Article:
Detailed reference viewed: 29 (2 ULg)
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Peer Reviewed
See detailComparative evaluation of existing and new methods for correcting ocular artifacts in electroencephalographic recordings
Kirkove, Murielle ULg; François, Clémentine ULg; Verly, Jacques ULg

in Signal Processing (2014), 98(C), 102-120

EEG signals are often contaminated by ocular artifacts (OAs), in particular when they are recorded for a subject that is, in principle, awake, such as in a study of drowsiness. It is generally desirable ... [more ▼]

EEG signals are often contaminated by ocular artifacts (OAs), in particular when they are recorded for a subject that is, in principle, awake, such as in a study of drowsiness. It is generally desirable to detect and/or correct these OAs before interpreting the EEG signals. We have identified 11 existing methods for dealing with OAs. Their study allowed us to create 16 new methods. We performed a comparative performance evaluation of the resulting 27 distinct methods using a common set of data and a common set of metrics. The data was recorded during a driving task of about two hours in a driving simulator. This led to a ranking of all methods, with five emerging clear winners, comprising two existing methods and three new ones. [less ▲]

Detailed reference viewed: 28 (10 ULg)
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See detailDrowsiness monitoring for road safety
Wertz, Jérôme ULg; François, Clémentine ULg; Verly, Jacques ULg

Conference (2013, December 13)

Detailed reference viewed: 14 (1 ULg)
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Peer Reviewed
See detailPerformance evaluation of methods for correcting ocular artifacts in electroencephalographic (EEG) recordings
Kirkove, Murielle ULg; François, Clémentine ULg; Libotte, Aurélie et al

Conference (2013, February)

The presence of ocular artifacts (OA) due to eye movements and eye blinks is a major problem for the analysis of electroencephalographic (EEG) recordings in most applications. A large variety of methods ... [more ▼]

The presence of ocular artifacts (OA) due to eye movements and eye blinks is a major problem for the analysis of electroencephalographic (EEG) recordings in most applications. A large variety of methods (algorithms) exist for detecting or/and correcting OA’s. We identified the most promising methods, implemented them, and compared their performance for correctly detecting the presence of OA’s. These methods are based on signal processing “tools” that can be classified into three categories: wavelet transform, adaptive filtering, and blind source separation. We evaluated the methods using EEG signals recorded from three healthy persons subjected to a driving task in a driving simulator. We performed a thorough comparison of the methods in terms of the usual performances measures (sensitivity, specificity, and ROC curves), using our own manual scoring of the recordings as ground truth. Our results show that methods based on adaptive filtering such as LMS and RLS appear to be the best to successfully identify OA’s in EEG recordings. [less ▲]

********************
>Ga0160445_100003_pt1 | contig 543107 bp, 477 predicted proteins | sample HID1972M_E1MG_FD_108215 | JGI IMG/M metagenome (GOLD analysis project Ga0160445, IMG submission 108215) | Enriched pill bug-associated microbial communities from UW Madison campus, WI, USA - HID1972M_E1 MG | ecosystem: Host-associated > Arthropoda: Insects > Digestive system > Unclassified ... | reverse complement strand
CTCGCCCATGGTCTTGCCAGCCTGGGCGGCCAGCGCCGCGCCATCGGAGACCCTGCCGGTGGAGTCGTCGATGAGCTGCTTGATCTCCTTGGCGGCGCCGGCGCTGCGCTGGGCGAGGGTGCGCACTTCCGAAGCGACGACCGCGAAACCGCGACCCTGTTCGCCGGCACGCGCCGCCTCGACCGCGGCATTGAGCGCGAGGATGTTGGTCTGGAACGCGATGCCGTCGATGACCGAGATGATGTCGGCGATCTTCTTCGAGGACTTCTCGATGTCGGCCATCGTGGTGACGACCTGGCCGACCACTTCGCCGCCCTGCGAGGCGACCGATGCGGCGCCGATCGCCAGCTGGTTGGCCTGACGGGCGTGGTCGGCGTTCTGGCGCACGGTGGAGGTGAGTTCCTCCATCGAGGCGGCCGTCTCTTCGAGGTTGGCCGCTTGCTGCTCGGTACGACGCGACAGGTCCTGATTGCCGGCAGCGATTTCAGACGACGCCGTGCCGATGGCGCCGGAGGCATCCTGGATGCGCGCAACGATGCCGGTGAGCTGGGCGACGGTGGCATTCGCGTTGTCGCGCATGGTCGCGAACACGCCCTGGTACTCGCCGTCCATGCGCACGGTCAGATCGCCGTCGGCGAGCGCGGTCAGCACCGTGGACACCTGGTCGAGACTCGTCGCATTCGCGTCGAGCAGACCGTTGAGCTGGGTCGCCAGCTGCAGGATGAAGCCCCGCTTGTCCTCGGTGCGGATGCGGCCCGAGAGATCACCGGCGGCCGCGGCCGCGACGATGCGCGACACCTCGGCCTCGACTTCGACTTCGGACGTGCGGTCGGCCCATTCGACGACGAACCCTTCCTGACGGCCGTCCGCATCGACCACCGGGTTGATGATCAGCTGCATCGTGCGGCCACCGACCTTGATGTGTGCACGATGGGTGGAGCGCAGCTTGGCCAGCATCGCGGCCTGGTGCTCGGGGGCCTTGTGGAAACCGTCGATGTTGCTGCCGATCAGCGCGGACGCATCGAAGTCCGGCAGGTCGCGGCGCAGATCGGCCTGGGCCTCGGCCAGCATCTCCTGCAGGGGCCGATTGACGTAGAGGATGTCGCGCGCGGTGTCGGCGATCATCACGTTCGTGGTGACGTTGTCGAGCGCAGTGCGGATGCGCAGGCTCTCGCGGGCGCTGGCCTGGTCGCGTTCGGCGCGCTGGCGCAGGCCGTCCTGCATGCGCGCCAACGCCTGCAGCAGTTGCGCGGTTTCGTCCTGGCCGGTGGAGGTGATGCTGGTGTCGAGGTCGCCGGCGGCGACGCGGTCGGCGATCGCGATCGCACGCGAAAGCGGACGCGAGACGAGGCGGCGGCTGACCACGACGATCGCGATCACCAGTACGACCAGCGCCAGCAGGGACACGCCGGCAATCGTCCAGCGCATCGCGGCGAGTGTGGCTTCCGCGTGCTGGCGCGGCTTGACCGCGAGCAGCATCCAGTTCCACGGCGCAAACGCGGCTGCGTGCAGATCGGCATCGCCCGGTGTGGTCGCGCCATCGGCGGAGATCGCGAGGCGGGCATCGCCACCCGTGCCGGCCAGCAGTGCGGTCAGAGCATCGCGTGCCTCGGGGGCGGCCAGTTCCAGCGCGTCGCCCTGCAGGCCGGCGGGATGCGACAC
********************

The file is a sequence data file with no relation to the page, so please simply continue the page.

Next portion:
Detailed reference viewed: 100 (40 ULg)
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See detailMonitoring de la somnolence
Wertz, Jérôme ULg; François, Clémentine ULg; Verly, Jacques ULg

Conference (2012, November 09)

Detailed reference viewed: 53 (21 ULg)
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See detailDrowsiness monitoring: a matter of life and death !
Wertz, Jérôme ULg; François, Clémentine ULg; Verly, Jacques ULg

Conference (2012, March 19)

Detailed reference viewed: 41 (20 ULg)